Dust rises from the bottom enclosure of HESC (Hoedspruit Endangered Species Centre) as baby Peter plays with Adine. His big ears point forward in excitement as he sprints from one end of the enclosure to another, his hooves thumping noisily across the dirt.

Peter is a four-month-old rhino calf who was adopted by HESC after his mother was killed by an elephant. It took Peter a few weeks to settle into his new home with his new carers, he was quite traumatised by the loss of his mother and the abrupt relocation that followed, and the stress impacted his ability to feed properly. However, over the last month he has grown more comfortable at HESC and is now drinking healthily and interacting playfully with Adine and carers.

Adine arrived today with a bucket full of mud (which she collected from multiple dams on her way from HERD to HESC). She explained that rhinos need mud to protect them from the sun, keep them cool and deter insects.

Peter was initially cautious of the ominous white bucket but as Adine begun rubbing the black
mud into his skin he relaxed with obvious enjoyment. When his entire body was covered, Peter decided to test out his new look with a few zoomies around his enclosure. He chased a soccer ball thrown by Adine and ran circles around the tree, dry dirt lifting from the ground and coating his muddy skin.

Peter is still a little too young to be introduced to any of the other rhinos at HESC, but as he grows stronger and healthier, the team will start considering the next step of his integration which will be meeting his fellow orphan rhinos such as Bula.

Bula, a seven-month-old orphaned male rhino, arrived around the same time as Peter. His mother was too old to produce enough milk for him and she eventually died. Bula was brought to HESC and introduced to Adine, who provided around the clock care for him as he slowly settled into his new home. HERD conservation student Nadine also spent lots of time with Bula in his first couple weeks at HESC. She explained that because he is an older calf and had never experienced human contact before, he was quite wild at first. It was difficult to get him to drink from a milk bottle without him ramming whoever was feeding him. However, he eventually grew comfortable with Adine and Nadine and began feeding regularly and healthily. Bula is in an enclosure that allows him to see other orphan rhinos in rehabilitation.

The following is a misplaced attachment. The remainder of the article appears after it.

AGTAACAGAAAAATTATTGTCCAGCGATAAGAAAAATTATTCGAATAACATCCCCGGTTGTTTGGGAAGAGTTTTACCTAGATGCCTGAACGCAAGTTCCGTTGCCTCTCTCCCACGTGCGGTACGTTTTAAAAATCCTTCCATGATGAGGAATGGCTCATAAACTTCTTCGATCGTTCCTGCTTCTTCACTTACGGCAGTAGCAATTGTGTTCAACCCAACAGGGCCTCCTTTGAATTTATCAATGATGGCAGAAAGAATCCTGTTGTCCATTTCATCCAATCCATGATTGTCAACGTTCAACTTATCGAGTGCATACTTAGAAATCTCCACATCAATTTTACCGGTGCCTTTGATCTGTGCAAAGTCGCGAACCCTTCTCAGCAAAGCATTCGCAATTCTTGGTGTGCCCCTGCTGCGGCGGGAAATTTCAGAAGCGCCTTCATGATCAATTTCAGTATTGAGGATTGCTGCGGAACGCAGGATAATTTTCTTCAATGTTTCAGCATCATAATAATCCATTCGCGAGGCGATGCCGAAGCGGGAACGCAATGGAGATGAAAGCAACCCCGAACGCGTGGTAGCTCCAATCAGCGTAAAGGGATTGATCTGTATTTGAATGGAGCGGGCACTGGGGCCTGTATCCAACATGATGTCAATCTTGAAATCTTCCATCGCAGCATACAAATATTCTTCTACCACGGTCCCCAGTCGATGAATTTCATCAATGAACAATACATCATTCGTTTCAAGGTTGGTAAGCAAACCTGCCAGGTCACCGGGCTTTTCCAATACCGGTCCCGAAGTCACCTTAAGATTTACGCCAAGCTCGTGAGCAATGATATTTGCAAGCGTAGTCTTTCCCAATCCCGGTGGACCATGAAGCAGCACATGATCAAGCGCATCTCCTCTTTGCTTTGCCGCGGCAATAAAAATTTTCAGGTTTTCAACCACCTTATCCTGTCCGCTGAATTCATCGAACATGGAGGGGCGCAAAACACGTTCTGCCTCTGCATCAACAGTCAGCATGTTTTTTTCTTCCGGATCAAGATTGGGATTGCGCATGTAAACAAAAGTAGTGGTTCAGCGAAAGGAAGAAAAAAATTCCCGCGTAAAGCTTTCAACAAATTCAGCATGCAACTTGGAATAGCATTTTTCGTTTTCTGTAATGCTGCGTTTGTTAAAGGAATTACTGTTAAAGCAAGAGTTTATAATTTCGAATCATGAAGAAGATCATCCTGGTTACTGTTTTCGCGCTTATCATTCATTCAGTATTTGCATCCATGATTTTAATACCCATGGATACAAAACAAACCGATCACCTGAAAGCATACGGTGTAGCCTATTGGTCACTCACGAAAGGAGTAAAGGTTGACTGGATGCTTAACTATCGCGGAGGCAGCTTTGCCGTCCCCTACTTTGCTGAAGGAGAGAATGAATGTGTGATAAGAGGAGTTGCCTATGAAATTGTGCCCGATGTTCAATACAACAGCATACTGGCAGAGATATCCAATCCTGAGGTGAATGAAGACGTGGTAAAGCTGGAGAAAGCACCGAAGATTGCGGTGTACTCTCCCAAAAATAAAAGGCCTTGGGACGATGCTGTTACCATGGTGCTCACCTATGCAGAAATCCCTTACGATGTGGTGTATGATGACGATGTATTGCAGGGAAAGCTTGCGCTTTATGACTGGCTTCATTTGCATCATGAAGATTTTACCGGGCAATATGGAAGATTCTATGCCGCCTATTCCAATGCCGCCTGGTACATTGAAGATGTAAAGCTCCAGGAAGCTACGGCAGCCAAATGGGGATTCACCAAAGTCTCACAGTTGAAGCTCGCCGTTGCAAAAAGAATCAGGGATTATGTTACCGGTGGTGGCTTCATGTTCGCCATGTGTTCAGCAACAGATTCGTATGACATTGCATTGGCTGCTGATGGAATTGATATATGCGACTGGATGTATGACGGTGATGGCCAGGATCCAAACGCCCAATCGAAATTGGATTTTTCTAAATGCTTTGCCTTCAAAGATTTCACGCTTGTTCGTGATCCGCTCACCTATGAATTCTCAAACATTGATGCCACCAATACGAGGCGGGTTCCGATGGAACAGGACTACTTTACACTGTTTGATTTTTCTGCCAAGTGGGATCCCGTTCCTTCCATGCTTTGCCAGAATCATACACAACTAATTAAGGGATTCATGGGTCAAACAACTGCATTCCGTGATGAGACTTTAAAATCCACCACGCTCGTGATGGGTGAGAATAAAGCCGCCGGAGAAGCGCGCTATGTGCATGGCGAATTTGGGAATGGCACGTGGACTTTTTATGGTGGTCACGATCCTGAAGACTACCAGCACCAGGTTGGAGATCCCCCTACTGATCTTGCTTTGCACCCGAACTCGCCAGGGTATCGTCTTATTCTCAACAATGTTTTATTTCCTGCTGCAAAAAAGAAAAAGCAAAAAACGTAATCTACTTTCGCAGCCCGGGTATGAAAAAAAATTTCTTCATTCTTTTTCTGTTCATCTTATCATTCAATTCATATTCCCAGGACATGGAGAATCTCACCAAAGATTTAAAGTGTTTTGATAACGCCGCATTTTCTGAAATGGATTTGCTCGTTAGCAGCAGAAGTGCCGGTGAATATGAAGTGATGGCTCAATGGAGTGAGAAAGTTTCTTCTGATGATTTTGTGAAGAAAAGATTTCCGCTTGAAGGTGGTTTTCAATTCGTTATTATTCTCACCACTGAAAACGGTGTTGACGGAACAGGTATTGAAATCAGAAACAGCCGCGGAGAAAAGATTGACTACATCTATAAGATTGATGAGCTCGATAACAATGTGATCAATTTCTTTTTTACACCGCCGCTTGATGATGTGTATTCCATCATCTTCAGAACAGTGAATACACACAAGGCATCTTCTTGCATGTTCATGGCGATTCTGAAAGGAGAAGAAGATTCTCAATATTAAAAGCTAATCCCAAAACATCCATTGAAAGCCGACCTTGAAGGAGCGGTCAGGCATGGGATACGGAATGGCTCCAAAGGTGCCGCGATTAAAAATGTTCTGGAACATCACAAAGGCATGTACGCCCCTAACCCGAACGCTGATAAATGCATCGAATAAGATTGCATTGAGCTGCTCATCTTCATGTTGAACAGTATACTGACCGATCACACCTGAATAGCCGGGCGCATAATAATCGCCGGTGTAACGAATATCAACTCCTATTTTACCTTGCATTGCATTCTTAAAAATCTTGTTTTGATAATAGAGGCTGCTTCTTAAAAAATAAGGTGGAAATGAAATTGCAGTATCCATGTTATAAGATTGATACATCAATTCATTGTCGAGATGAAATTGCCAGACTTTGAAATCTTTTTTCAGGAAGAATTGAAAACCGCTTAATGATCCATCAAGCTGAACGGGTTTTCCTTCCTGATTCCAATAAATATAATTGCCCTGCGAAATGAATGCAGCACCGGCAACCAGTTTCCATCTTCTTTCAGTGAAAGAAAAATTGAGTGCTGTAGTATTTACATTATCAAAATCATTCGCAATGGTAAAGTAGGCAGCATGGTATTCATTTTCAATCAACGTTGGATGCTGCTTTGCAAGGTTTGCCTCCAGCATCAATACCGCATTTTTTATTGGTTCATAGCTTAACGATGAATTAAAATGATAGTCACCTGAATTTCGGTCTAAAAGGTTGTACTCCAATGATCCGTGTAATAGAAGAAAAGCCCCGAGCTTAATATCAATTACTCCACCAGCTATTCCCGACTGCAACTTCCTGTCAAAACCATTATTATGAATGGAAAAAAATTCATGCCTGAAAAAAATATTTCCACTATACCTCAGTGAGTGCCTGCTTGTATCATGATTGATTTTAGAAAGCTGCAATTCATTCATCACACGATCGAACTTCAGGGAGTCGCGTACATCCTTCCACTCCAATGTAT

From December, Bula has been slowly meeting Esmè and Thaba, two older rhinos at HESC. After the team were confident they would get along well, Bula was fully introduced this week. Bula now joins the crash of rhinos on the daily walks and out in the veld. Peter has not yet joined the crash of rhinos as Dr Rogers and the team of curators at HESC are adjusting his milk formula.

The safety of baby rhinos in the reserve remains a top priority for the all-female anti-poaching unit, The Black Mambas. Along with their APU dog, the Black Mambas patrol the area with dedication and passion for rhino conservation. By serving as voices for their community, their conservation work inspires and empowers others to take action.

To get a glimpse of what a visit with Peter, Bula and Adine is like, check out our YouTube video:

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